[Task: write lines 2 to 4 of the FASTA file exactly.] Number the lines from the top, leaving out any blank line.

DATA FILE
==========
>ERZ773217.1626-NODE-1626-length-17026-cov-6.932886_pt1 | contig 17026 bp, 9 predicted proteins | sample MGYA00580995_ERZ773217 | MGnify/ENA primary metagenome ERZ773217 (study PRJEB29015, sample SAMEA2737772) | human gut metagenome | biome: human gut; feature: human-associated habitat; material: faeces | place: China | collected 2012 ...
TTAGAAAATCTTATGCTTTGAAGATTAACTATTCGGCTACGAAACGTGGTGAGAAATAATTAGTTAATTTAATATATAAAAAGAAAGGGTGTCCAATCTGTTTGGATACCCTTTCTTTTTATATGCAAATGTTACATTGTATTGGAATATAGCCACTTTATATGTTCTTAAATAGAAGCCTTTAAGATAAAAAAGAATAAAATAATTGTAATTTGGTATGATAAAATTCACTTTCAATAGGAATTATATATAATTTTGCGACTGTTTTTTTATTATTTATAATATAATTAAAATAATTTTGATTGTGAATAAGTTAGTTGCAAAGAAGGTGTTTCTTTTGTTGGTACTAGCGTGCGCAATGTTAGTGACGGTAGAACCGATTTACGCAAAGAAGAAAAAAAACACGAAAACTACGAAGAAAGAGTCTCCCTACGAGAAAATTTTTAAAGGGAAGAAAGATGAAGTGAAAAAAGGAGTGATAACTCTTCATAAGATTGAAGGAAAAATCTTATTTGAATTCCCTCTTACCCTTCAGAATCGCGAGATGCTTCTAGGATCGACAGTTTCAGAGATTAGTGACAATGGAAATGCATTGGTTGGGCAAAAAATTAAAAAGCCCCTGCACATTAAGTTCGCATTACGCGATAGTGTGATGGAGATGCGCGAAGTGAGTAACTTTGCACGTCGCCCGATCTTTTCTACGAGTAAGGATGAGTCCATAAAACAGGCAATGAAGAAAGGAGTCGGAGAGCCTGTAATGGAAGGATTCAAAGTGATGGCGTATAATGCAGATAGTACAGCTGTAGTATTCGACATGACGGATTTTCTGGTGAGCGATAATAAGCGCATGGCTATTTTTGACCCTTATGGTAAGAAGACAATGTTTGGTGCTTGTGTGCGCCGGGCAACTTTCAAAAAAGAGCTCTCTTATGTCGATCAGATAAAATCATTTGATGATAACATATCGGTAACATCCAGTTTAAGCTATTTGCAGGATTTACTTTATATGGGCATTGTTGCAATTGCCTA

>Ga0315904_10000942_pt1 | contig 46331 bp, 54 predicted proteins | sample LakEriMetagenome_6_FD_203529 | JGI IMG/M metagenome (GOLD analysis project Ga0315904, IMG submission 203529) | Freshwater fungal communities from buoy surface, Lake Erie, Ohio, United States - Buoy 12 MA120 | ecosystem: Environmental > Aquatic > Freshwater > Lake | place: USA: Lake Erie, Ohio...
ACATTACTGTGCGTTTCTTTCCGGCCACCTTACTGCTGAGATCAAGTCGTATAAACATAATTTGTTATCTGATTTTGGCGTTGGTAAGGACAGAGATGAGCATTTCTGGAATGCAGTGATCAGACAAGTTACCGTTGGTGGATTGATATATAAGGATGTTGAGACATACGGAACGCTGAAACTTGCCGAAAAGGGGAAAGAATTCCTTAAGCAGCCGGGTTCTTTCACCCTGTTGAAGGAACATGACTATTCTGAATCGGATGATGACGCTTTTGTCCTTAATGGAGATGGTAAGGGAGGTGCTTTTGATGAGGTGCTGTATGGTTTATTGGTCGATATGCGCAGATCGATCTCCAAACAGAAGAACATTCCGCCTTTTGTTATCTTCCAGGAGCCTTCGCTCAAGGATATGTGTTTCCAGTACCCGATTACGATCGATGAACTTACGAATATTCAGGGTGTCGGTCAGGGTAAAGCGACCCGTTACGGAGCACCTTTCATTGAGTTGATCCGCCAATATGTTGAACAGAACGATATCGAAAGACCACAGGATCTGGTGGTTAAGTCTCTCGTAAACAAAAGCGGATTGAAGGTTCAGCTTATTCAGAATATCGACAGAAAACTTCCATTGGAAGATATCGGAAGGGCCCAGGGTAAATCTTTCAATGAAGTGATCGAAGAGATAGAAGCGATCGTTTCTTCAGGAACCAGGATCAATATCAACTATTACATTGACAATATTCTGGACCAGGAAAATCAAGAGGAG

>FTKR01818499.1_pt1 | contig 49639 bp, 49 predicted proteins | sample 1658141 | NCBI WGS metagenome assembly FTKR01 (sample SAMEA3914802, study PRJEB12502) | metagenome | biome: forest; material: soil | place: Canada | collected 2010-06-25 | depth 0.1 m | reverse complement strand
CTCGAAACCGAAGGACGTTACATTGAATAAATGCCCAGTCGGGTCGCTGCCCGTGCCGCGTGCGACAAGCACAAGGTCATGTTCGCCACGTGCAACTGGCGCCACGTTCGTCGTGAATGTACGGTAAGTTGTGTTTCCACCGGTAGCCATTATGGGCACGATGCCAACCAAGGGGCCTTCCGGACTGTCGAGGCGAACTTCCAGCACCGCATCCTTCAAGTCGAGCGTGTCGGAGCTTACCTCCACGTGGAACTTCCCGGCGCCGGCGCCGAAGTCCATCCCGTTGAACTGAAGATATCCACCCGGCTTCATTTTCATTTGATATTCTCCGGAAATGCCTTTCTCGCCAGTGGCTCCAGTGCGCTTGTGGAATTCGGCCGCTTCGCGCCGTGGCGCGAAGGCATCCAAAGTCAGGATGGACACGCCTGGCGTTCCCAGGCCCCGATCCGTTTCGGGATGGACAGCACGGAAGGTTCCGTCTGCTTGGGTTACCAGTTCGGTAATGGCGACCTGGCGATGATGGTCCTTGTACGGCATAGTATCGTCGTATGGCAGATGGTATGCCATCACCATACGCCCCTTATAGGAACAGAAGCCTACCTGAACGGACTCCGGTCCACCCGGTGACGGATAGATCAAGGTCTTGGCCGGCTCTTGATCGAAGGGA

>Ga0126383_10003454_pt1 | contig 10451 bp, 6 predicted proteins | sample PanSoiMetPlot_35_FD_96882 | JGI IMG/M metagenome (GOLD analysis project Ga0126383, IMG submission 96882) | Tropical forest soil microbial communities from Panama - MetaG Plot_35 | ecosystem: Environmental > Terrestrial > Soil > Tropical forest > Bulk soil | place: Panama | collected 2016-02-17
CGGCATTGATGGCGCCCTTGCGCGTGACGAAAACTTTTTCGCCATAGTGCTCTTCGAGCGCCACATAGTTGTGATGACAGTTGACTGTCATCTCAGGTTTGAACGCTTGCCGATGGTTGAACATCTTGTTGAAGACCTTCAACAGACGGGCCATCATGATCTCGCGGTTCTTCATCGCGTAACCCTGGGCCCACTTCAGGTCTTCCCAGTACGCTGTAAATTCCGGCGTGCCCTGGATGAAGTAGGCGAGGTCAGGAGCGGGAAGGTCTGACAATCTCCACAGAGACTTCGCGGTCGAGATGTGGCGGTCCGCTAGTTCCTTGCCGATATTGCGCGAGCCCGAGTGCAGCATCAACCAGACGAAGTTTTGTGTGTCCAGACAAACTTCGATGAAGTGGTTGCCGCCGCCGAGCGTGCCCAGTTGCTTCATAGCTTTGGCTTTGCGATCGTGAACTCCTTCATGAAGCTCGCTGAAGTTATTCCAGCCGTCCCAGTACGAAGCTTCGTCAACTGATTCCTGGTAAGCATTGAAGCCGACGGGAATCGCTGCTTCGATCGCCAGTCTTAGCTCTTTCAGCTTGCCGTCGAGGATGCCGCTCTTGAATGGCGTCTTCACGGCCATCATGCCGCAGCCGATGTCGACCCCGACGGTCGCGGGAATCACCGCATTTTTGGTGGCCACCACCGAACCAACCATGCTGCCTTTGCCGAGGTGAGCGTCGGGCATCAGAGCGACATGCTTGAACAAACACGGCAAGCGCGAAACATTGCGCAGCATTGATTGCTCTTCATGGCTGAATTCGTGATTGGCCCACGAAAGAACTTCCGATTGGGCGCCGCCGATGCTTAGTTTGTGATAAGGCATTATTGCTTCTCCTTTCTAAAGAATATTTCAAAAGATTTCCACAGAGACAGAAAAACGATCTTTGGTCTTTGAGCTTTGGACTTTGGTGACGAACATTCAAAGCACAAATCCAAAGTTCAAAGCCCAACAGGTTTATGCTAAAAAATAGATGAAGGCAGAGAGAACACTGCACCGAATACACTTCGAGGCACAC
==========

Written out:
TTAGAAAATCTTATGCTTTGAAGATTAACTATTCGGCTACGAAACGTGGTGAGAAATAATTAGTTAATTTAATATATAAAAAGAAAGGGTGTCCAATCTGTTTGGATACCCTTTCTTTTTATATGCAAATGTTACATTGTATTGGAATATAGCCACTTTATATGTTCTTAAATAGAAGCCTTTAAGATAAAAAAGAATAAAATAATTGTAATTTGGTATGATAAAATTCACTTTCAATAGGAATTATATATAATTTTGCGACTGTTTTTTTATTATTTATAATATAATTAAAATAATTTTGATTGTGAATAAGTTAGTTGCAAAGAAGGTGTTTCTTTTGTTGGTACTAGCGTGCGCAATGTTAGTGACGGTAGAACCGATTTACGCAAAGAAGAAAAAAAACACGAAAACTACGAAGAAAGAGTCTCCCTACGAGAAAATTTTTAAAGGGAAGAAAGATGAAGTGAAAAAAGGAGTGATAACTCTTCATAAGATTGAAGGAAAAATCTTATTTGAATTCCCTCTTACCCTTCAGAATCGCGAGATGCTTCTAGGATCGACAGTTTCAGAGATTAGTGACAATGGAAATGCATTGGTTGGGCAAAAAATTAAAAAGCCCCTGCACATTAAGTTCGCATTACGCGATAGTGTGATGGAGATGCGCGAAGTGAGTAACTTTGCACGTCGCCCGATCTTTTCTACGAGTAAGGATGAGTCCATAAAACAGGCAATGAAGAAAGGAGTCGGAGAGCCTGTAATGGAAGGATTCAAAGTGATGGCGTATAATGCAGATAGTACAGCTGTAGTATTCGACATGACGGATTTTCTGGTGAGCGATAATAAGCGCATGGCTATTTTTGACCCTTATGGTAAGAAGACAATGTTTGGTGCTTGTGTGCGCCGGGCAACTTTCAAAAAAGAGCTCTCTTATGTCGATCAGATAAAATCATTTGATGATAACATATCGGTAACATCCAGTTTAAGCTATTTGCAGGATTTACTTTATATGGGCATTGTTGCAATTGCCTA

>Ga0315904_10000942_pt1 | contig 46331 bp, 54 predicted proteins | sample LakEriMetagenome_6_FD_203529 | JGI IMG/M metagenome (GOLD analysis project Ga0315904, IMG submission 203529) | Freshwater fungal communities from buoy surface, Lake Erie, Ohio, United States - Buoy 12 MA120 | ecosystem: Environmental > Aquatic > Freshwater > Lake | place: USA: Lake Erie, Ohio...
ACATTACTGTGCGTTTCTTTCCGGCCACCTTACTGCTGAGATCAAGTCGTATAAACATAATTTGTTATCTGATTTTGGCGTTGGTAAGGACAGAGATGAGCATTTCTGGAATGCAGTGATCAGACAAGTTACCGTTGGTGGATTGATATATAAGGATGTTGAGACATACGGAACGCTGAAACTTGCCGAAAAGGGGAAAGAATTCCTTAAGCAGCCGGGTTCTTTCACCCTGTTGAAGGAACATGACTATTCTGAATCGGATGATGACGCTTTTGTCCTTAATGGAGATGGTAAGGGAGGTGCTTTTGATGAGGTGCTGTATGGTTTATTGGTCGATATGCGCAGATCGATCTCCAAACAGAAGAACATTCCGCCTTTTGTTATCTTCCAGGAGCCTTCGCTCAAGGATATGTGTTTCCAGTACCCGATTACGATCGATGAACTTACGAATATTCAGGGTGTCGGTCAGGGTAAAGCGACCCGTTACGGAGCACCTTTCATTGAGTTGATCCGCCAATATGTTGAACAGAACGATATCGAAAGACCACAGGATCTGGTGGTTAAGTCTCTCGTAAACAAAAGCGGATTGAAGGTTCAGCTTATTCAGAATATCGACAGAAAACTTCCATTGGAAGATATCGGAAGGGCCCAGGGTAAATCTTTCAATGAAGTGATCGAAGAGATAGAAGCGATCGTTTCTTCAGGAACCAGGATCAATATCAACTATTACATTGACAATATTCTGGACCAGGAAAATCAAGAGGAG